|dc.description.abstract||This thesis examines the arguments for the deity of Christ in the anti-Socinian writings of three Baptist pioneers: John Gill, Dan Taylor, and Andrew Fuller. Chapter 1 examines the origins and doctrines of Socinianism, both in its Polish and British forms. Historical founders of Socinianism, such as Laelius and Faustus Socinus, were studied, as well as the beginnings of Unitarianism in Britain.
Chapter 2 discusses the arguments for the deity of Christ in the writings of John Gill (1697-1771). It highlights the use of arguments for the eternal Sonship of Christ as used in many of his works, especially The Trinity Stated and Vindicated .
Chapter 3 examines the arguments used for the deity of Christ in writings of Dan Taylor, founder of the New Connection of General Baptists. It also highlights the historical background of the controversies of the General Baptists, especially involving Matthew Caffyn.
Chapter 4 discusses the arguments for the deity of Christ in the specifically anti-Socinian of Andrew Fuller. Fuller wrote courageously against Socinian luminaries such as Dr. Joseph Priestley and Dr. Joshua Toulmin.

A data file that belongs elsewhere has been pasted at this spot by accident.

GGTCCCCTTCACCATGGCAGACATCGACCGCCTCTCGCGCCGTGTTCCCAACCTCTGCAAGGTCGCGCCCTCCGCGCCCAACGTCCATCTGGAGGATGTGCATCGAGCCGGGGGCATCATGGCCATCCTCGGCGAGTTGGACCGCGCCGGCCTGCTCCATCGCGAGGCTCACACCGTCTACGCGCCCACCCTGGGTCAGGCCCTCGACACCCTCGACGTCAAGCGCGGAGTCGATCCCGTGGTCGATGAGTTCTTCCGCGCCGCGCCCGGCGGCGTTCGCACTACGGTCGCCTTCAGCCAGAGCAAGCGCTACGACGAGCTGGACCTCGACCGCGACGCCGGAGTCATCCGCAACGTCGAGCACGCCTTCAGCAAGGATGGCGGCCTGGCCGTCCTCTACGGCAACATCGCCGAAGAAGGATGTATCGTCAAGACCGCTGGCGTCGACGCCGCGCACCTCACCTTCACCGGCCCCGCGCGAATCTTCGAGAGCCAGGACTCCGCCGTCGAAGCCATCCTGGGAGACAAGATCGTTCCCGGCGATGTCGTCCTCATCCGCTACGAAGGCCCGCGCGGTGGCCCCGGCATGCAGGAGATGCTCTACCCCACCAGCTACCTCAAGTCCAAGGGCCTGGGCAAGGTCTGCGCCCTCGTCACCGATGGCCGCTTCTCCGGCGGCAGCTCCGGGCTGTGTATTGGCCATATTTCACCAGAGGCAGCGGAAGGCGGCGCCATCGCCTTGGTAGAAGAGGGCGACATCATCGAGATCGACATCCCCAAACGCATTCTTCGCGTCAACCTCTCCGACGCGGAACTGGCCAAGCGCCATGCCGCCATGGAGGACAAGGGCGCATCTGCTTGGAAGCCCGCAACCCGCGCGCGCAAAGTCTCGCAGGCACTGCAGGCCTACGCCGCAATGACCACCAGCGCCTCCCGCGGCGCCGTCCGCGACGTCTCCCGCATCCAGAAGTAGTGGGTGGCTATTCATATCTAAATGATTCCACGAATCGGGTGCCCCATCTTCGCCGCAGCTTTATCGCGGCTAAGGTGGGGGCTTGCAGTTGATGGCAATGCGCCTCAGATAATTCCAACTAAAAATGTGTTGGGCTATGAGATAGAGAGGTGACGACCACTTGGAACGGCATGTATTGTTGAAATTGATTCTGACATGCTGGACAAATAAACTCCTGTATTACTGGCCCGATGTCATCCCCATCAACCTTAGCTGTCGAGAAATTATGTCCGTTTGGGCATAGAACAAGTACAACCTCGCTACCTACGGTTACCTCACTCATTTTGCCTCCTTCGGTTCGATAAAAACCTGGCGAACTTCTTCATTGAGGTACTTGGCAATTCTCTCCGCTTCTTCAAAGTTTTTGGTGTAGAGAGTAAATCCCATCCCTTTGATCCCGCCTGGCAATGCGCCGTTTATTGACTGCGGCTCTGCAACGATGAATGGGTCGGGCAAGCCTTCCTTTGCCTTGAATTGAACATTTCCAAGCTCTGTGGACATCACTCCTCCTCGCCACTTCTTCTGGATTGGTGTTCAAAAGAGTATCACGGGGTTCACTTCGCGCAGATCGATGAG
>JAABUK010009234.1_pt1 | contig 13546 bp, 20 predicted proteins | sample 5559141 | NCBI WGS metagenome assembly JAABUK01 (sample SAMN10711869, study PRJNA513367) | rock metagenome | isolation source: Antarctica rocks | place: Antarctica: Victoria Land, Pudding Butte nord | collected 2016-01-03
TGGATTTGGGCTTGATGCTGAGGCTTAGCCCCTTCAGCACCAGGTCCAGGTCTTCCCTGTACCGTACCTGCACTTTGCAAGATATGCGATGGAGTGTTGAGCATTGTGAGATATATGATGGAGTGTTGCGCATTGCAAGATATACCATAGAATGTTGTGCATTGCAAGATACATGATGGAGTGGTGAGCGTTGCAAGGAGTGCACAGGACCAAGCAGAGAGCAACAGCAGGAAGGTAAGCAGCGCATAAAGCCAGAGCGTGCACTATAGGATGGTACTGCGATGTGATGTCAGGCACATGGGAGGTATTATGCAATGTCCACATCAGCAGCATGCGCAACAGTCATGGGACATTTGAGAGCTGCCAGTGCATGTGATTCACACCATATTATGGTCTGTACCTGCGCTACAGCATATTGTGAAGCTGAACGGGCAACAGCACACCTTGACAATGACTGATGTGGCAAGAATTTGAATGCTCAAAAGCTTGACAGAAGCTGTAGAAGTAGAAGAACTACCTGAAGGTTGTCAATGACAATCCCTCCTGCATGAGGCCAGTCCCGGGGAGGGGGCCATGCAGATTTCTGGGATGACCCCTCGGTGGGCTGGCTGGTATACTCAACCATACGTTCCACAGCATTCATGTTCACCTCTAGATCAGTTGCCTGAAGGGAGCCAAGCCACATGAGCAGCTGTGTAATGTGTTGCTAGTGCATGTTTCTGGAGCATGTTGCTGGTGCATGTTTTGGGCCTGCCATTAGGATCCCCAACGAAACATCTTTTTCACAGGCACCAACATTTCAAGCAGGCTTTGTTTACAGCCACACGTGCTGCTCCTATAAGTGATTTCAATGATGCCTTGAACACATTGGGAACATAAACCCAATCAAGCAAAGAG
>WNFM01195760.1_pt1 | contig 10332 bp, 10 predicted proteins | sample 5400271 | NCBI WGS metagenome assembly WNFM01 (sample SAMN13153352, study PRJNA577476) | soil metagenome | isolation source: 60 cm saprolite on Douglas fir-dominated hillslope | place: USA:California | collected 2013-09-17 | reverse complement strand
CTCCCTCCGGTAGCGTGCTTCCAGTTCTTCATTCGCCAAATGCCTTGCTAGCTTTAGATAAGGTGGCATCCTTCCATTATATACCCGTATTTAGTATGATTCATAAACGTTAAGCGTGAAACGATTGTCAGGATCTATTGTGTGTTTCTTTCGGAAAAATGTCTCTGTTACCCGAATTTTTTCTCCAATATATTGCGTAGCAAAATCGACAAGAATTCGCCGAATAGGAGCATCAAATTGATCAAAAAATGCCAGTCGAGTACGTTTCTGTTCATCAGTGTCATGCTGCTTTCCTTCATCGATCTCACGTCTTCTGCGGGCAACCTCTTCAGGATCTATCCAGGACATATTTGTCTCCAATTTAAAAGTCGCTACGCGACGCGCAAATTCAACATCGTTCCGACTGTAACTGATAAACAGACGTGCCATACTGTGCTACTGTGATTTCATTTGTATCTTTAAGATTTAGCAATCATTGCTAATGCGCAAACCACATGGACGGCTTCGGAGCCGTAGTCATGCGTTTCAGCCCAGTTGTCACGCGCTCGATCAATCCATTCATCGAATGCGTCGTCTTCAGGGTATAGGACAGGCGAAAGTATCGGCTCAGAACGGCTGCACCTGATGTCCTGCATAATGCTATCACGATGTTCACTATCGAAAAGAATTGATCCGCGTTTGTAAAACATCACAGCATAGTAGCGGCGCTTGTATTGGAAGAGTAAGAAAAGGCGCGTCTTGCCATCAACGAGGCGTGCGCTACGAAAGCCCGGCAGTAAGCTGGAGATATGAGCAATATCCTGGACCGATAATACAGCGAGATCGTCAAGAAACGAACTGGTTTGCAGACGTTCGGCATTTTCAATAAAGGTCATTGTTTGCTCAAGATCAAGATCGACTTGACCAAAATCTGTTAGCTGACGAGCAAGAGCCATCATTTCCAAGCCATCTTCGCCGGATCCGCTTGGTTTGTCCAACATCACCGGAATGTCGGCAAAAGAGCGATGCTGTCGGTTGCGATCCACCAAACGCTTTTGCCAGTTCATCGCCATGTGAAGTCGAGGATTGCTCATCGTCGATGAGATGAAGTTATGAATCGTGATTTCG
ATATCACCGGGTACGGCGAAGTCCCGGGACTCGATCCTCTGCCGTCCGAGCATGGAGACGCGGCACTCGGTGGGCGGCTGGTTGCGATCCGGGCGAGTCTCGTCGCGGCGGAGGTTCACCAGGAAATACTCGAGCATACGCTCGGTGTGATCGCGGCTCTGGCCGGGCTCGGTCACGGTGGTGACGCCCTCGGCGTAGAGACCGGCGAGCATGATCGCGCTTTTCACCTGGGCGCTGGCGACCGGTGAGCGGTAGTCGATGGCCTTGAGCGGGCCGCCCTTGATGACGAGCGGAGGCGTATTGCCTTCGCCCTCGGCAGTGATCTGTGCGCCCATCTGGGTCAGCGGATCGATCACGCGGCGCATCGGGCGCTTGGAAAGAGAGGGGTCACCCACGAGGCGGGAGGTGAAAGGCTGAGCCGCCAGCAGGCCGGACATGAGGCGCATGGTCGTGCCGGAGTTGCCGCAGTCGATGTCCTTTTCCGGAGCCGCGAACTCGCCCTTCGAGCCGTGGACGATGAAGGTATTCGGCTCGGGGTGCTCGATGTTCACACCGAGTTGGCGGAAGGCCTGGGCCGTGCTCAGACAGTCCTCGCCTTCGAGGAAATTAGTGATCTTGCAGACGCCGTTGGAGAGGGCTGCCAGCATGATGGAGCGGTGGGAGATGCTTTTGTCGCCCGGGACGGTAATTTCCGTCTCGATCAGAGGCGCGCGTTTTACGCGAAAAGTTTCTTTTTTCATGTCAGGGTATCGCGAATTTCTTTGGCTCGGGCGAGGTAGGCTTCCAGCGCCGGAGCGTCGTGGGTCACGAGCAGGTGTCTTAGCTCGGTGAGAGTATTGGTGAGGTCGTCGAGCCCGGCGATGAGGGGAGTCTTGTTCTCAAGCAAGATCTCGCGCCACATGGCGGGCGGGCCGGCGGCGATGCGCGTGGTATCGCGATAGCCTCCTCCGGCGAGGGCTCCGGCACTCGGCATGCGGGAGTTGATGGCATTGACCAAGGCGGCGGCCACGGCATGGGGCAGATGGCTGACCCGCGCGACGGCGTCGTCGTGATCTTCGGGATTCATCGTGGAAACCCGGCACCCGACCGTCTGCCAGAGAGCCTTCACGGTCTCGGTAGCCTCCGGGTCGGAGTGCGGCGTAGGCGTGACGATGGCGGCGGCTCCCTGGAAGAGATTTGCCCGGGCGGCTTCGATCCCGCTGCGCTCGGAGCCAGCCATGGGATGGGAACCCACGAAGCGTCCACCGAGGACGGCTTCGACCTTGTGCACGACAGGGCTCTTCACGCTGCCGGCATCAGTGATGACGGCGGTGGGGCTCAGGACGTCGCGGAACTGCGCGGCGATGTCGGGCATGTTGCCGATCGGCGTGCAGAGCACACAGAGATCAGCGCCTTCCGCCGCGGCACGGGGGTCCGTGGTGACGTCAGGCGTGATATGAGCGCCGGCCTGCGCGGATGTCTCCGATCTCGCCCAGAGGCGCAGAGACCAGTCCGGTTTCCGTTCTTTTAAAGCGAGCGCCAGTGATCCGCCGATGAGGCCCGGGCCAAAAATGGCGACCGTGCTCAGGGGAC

Chapter 5 compares and contrasts the methods and theologies of these three men, showing the great deal of harmony between them as well as the disconcerting contradictions, especially on the subject of the Trinity.
This work argues that these three men used different arguments for the deity of Christ for different reasons. Gill used classical, creedal, and Augustinian arguments that relied heavily on the eternal relationships between the persons of the Trinity. Taylor used simpler arguments, based on the historicity and reliability of the biblical text and its apostolic witnesses. Finally, Andrew Fuller argued directly against the foundation of Socinianism, arguing that the Socinian view of the deity of Christ directly contradicted their emphasis on ethics and morals.||en_US